Dietzenbach, Germany--Like sirens in the sky, black holes, quasars, and vampire stars beckon modern astronomers. These celestial objects, often undetectable in the visible spectrum, leave telltale x-ray signatures--clues to the origins of the universe.
Scientists will be sifting through the first of these clues sometime after August 1999, if plans at the European Space Agency (ESA) go according to schedule. That's the date the ESA will launch its x-ray Multi-Mirror (XMM) satellite. Prime contractor Dornier Satellitensysteme GmbH (Daimler-Benz Aerospace) and 35 other companies from 14 countries are participating in the project.
Expected to observe more than 1 million x-ray sources and to perform detailed spectroscopy on perhaps 30,000 of these over its 10-year lifespan, the XMM satellite features a unique optical, as well as structural, layout.
Three-in-one telescope. One of the fundamental problems with astronomical telescopes is that detection of distant objects demands a large-diameter opening to gather enough light, or x-radiation. Because focal length increases with diameter, a telescope can become too long for a satellite-borne application.
The XMM satellite, consequently, carries three grazing-incidence, x-ray telescope modules. Each consists of 58 concentric, co-focused mirrors with a focal length of 7.5m. Processing combines x-ray images from the separate mirror modules.
Because the x-rays to be detected exhibit wavelengths of less than 0.1 nanometer, mirror surfaces must be extremely precise. To save weight, the mirrors are also very thin and nest closely together. Spacing between 1 and 2 mm focuses the maximum amount of x-rays.
Mirror production calls for close cooperation between contracting companies Carl Zeiss (Oberkochen, Germany) and Media Lario (Bosisio Parini, Italy). Zeiss manufactures the aluminum mandrels on which the double-conical-shaped mirrors are deposited. These mandrels, or molds, are first coated with a 0.1-mm layer of "electroless" nickel, a form of nickel that can be plated by purely chemical means without electric current. The coating is hard, homogeneous, and resistive to oxidation.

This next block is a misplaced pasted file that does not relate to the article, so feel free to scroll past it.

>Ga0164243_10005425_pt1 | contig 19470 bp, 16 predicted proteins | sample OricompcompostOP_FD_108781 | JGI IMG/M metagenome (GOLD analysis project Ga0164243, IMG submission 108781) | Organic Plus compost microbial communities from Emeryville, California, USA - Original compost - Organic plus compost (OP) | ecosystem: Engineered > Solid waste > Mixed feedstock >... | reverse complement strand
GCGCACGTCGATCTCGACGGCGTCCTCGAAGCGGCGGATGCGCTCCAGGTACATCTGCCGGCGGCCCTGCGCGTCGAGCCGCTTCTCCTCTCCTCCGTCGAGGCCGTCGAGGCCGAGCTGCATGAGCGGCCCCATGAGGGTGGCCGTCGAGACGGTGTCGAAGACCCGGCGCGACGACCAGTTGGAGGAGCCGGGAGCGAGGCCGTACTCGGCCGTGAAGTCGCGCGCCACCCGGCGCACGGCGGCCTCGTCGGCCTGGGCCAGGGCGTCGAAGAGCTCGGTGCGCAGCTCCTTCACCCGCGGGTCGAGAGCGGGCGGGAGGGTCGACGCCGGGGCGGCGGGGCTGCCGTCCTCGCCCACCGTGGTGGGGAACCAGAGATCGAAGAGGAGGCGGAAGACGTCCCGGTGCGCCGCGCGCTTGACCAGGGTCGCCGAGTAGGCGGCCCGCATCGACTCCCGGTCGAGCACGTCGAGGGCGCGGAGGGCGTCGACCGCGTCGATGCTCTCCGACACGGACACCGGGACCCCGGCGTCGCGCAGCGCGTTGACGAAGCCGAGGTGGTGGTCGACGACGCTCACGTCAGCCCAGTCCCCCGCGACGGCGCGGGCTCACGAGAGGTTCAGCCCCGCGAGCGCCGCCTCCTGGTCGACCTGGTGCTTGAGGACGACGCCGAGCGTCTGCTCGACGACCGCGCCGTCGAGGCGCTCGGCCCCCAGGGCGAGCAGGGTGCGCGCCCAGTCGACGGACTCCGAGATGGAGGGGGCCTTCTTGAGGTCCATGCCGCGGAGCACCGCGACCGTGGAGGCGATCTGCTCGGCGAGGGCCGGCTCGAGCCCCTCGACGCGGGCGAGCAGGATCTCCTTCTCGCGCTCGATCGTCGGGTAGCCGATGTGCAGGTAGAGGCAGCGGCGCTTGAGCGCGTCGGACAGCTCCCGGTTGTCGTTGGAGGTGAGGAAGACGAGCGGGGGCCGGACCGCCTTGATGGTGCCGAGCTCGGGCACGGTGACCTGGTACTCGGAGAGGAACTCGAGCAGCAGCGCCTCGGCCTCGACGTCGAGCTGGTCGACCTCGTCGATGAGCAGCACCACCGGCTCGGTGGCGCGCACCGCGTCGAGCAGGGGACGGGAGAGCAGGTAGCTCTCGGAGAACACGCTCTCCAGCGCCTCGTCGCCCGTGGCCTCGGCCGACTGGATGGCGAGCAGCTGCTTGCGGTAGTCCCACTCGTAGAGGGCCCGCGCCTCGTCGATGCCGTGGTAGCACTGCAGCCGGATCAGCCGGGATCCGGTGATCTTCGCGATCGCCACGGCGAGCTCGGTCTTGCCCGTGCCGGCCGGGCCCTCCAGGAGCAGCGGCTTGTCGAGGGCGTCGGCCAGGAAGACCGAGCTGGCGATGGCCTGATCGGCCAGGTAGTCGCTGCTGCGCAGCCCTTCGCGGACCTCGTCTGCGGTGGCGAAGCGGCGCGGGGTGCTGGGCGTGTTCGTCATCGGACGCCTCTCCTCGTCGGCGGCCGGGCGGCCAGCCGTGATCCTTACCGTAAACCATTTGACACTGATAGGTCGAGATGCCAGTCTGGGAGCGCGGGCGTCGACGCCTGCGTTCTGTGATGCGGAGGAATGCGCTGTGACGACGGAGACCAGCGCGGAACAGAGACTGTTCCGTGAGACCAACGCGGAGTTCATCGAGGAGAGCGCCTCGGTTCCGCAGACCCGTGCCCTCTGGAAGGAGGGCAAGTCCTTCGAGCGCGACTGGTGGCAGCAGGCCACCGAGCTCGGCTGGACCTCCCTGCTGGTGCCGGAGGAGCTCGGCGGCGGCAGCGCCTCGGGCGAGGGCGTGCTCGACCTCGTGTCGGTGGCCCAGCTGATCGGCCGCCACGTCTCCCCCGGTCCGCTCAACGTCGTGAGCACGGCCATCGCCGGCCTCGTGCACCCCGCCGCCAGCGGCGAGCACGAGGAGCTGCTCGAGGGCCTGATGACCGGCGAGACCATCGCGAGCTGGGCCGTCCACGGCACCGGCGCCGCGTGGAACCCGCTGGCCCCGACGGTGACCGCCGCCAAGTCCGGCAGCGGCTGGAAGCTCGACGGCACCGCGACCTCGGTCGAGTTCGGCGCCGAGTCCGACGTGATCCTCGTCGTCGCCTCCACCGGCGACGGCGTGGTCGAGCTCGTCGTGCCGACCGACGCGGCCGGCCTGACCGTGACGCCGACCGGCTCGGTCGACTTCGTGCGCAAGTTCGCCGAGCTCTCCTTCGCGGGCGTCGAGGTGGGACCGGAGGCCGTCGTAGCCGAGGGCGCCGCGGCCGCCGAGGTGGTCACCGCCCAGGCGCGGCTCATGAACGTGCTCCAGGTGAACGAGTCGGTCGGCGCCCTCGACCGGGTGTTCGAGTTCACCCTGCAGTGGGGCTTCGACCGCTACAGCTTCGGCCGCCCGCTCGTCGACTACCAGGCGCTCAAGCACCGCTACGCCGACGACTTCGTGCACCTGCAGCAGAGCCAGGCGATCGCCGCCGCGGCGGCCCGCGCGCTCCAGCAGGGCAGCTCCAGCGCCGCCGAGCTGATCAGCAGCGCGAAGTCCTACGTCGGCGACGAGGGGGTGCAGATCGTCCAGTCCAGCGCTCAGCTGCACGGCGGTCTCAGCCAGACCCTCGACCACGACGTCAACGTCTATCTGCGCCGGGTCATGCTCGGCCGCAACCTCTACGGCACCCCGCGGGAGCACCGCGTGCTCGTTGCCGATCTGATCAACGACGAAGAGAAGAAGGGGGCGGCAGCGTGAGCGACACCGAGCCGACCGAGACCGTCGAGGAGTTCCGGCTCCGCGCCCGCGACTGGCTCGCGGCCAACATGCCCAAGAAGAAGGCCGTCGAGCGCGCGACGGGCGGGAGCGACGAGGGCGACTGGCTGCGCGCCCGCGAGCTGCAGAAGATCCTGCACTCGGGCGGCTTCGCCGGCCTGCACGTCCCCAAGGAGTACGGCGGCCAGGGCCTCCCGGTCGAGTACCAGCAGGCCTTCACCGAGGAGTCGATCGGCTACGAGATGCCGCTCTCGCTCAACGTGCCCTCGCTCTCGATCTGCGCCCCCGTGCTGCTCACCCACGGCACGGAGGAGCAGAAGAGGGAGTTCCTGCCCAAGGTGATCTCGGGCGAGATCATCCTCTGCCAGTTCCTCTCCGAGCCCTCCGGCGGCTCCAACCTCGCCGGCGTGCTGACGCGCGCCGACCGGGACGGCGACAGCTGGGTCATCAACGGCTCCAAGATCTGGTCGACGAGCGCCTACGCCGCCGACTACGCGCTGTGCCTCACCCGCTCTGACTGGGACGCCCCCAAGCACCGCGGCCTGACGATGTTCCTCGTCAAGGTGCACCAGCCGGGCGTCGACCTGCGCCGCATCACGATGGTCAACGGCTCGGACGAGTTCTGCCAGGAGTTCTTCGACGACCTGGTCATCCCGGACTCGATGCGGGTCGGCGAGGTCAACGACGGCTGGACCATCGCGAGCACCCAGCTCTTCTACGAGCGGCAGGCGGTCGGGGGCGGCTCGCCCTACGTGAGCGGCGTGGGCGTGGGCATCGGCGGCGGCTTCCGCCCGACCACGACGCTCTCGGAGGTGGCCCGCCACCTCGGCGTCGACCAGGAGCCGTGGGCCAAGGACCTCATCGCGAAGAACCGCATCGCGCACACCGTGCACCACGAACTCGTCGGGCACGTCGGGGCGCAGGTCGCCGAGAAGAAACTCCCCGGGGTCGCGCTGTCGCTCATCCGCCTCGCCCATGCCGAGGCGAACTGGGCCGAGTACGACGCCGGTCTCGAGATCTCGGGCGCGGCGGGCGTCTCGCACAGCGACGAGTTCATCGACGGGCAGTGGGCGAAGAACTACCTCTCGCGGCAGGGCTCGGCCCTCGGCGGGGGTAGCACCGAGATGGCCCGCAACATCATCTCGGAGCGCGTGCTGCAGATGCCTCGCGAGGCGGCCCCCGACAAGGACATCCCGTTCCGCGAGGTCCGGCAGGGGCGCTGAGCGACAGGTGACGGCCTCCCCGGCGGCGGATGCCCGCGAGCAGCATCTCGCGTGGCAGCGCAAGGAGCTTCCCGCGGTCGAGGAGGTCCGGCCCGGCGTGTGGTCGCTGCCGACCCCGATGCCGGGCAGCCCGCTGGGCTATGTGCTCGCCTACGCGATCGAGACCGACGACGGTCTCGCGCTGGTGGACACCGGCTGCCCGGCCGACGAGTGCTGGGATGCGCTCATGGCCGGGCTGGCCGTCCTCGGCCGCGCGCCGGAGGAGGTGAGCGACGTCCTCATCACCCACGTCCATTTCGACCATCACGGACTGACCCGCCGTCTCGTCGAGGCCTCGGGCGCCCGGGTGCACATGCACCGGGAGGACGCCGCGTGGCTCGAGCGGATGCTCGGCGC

After coating, mandrel lapping, and polishing occur. Wilhelm Egle, Zeiss's project manager, points to the fundamental challenges in this type of work: "The first problem is to produce surfaces as large as 1.5 sq m with a uniform roughness of less than 0.4 nanometer. The second problem is to measure it."
Zeiss therefore supplies a range of instruments to ESA/Media Lario for mandrel and mirror measurement, including a special microscope system with an amplitude accuracy better than 0.1 nanometer. "It's the ultra-precision finish on the mirrors that produces the high-contrast x-ray images needed by astronomers," Egle says.
Italy's Media Lario produces the actual mirrors. Managing Director Arnoldo Valenzuela explains the procedure: Each mandrel first receives a 0.25-micron-thick reflective coating of gold in a vapor-deposition chamber. Then an electroforming process applies a backing layer of nickel on top of the gold. Cooling with liquid nitrogen exploits the different thermal expansion properties of the aluminum mandrel and the nickel mirror to separate the tube-like mirror from its mandrel.